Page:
Friday, May 01, 2009
IDF officer outlines Israeli military ethics in Gaza
NJJN Bureau Chief/Middlesex
April 28, 2009
Imagine you are a soldier in the field when a suspected suicide bomber comes at you. Should you shoot or not? “Eight seconds — that’s all you have to decide,” said Col. Bentzi Gruber, a reserve vice commander in the Israel Defense Forces.
Speaking April 22 before a group of Rutgers University students gathered at the New Brunswick Theological Seminary on the main campus, Gruber showed actual films from the recent Operation Cast Lead into Gaza. The students saw cars loaded with explosives detonating, secret tunnels, and booby-trap rigged houses. Gruber also showed Gazans grabbing and using children as shields as they run across streets.
“They do this because they know we won’t shoot,” said Gruber, who oversees 20,000 soldiers. “We won’t do it. A Palestinian kid and a Jewish kid are the same thing to me.”
In a program that was both a personal account and an overview of Israeli military ethics, Gruber outlined how the IDF strives to minimize civilian casualties even in the middle of war.
The program was sponsored by the Orthodox Union’s Jewish Learning Initiatives on Campus and cosponsored by Rutgers Hillel.
“Tonight’s topic is very important for everyone to hear,” said student coordinator Avi Gilboa, a junior engineering major from Tenafly. “Bentzi did a good job of explaining the facts of what’s really happening in the field. We opened this up to the entire college because we felt it was something everyone should hear.”
With more than 20 years in the reserves, Gruber has been given permission to present materials and information usually seen only by military or government officials.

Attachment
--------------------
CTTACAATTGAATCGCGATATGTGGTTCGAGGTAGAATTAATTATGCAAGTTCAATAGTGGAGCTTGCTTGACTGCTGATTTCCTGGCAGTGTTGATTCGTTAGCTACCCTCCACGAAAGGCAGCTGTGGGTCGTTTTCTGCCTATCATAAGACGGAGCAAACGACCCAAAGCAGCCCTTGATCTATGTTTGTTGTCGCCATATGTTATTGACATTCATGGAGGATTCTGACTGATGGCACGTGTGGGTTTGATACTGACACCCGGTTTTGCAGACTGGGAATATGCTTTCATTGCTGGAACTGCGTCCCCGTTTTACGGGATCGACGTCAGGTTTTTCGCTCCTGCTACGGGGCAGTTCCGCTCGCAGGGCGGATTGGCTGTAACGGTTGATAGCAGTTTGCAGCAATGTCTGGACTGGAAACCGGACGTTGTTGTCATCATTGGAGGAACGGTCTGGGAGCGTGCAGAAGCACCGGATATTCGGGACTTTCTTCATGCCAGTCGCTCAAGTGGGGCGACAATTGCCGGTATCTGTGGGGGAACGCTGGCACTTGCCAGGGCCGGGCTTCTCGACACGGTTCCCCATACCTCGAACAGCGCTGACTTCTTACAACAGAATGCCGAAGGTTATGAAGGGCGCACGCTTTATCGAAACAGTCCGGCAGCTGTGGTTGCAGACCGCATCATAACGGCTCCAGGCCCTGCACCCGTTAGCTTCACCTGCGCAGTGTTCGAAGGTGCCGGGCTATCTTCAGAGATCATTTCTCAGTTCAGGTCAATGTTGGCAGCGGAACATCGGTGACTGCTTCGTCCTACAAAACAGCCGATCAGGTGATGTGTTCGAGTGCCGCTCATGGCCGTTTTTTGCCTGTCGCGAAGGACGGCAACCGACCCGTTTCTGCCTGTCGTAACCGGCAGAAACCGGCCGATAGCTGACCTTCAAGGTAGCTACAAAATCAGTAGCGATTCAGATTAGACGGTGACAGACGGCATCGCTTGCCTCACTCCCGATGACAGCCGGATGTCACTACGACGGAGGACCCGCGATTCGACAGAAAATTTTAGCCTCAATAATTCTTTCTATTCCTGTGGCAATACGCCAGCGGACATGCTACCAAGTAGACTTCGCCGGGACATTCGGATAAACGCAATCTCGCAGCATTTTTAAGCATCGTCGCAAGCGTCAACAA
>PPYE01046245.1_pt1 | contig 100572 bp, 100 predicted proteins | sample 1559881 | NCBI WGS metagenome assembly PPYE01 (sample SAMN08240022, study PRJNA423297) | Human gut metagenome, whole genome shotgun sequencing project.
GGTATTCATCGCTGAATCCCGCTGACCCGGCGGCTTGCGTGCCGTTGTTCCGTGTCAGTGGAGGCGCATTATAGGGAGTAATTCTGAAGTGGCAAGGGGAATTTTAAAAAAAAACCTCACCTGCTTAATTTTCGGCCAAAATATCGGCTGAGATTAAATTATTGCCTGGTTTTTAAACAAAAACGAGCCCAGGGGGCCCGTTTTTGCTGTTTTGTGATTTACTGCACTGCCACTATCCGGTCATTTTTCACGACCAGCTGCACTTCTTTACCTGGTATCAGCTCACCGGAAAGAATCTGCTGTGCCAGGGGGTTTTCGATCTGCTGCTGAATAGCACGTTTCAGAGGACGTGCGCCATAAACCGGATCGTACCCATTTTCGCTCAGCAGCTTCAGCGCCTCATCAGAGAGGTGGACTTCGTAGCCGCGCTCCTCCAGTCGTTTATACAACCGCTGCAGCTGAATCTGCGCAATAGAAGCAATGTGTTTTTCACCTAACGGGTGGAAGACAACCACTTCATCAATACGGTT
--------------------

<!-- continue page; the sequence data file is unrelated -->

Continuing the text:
A computer engineer in civilian life, he said his own ethics stem from learning from his Holocaust survivor mother to have respect for all human beings.
Gruber also runs hesed-in-the-field programs, bringing together IDF soldiers and the seriously ill and the mentally and physically disabled for special events, including taking them along on maneuvers.
As Gruber showed the footage, in some instances bullets could be heard in the background. Aerial footage showed terrorists moving under cover of night.
“Force is used in proportion to the mission,” said Gruber. “We always try not to do much damage.”
If a pilot spots a terrorist in a taxi with four children, he said, “we won’t shoot even if this terrorist killed 10 people yesterday and four soldiers today. We will wait and find him another day.”
‘This is war’
Gruber used footage of a man with a rocket launcher on a crowded street as another example of a non-shooting situation because of the potential danger to innocent civilians.
These policies have held down collateral damage to civilians to rates far below that of U.S. forces in Iraqi hotspots like Fallujah, according to Gruber.
“If Tijuana started to launch rockets into Los Angeles, how long do you think it would take the U.S. Army to respond — three days, three months, three years? How about three seconds?”
By contrast, Israel suffered more than three years of missile attacks in the south before launching the Gaza initiative.
Before Israel bombs neighborhoods, Gruber said, residents are given warnings to leave their homes via leaflets dropped days in advance. As he showed a film of a call center, he pointed out one caller contacting Palestinians to warn them bombing was imminent. Text messages are also sent to cell phones.
“No other country would do the same,” said Gruber.
Palestinians also use ambulances, schools, mosques, and homes to hide caches of weapons and launch rockets and as hiding places for fighters, he said.
While Gruber said he would never give an order to shoot at an ambulance — “I don’t know; maybe there’s a pregnant woman in there” — a mosque or school can become a legitimate target.
He showed film of terrorists climbing into an ambulance as he instructed the audience to count with him. He stopped the film as the seventh armed man climbed in.
There were 295 noncombatants killed in the Gaza offensive — including 89 under age 16 and 50 women; Gruber acknowledged, “For me, every one of these is a tragedy.”
“But you have to understand: This is war,” he added. “But for me it is a tragedy even to kill an enemy.”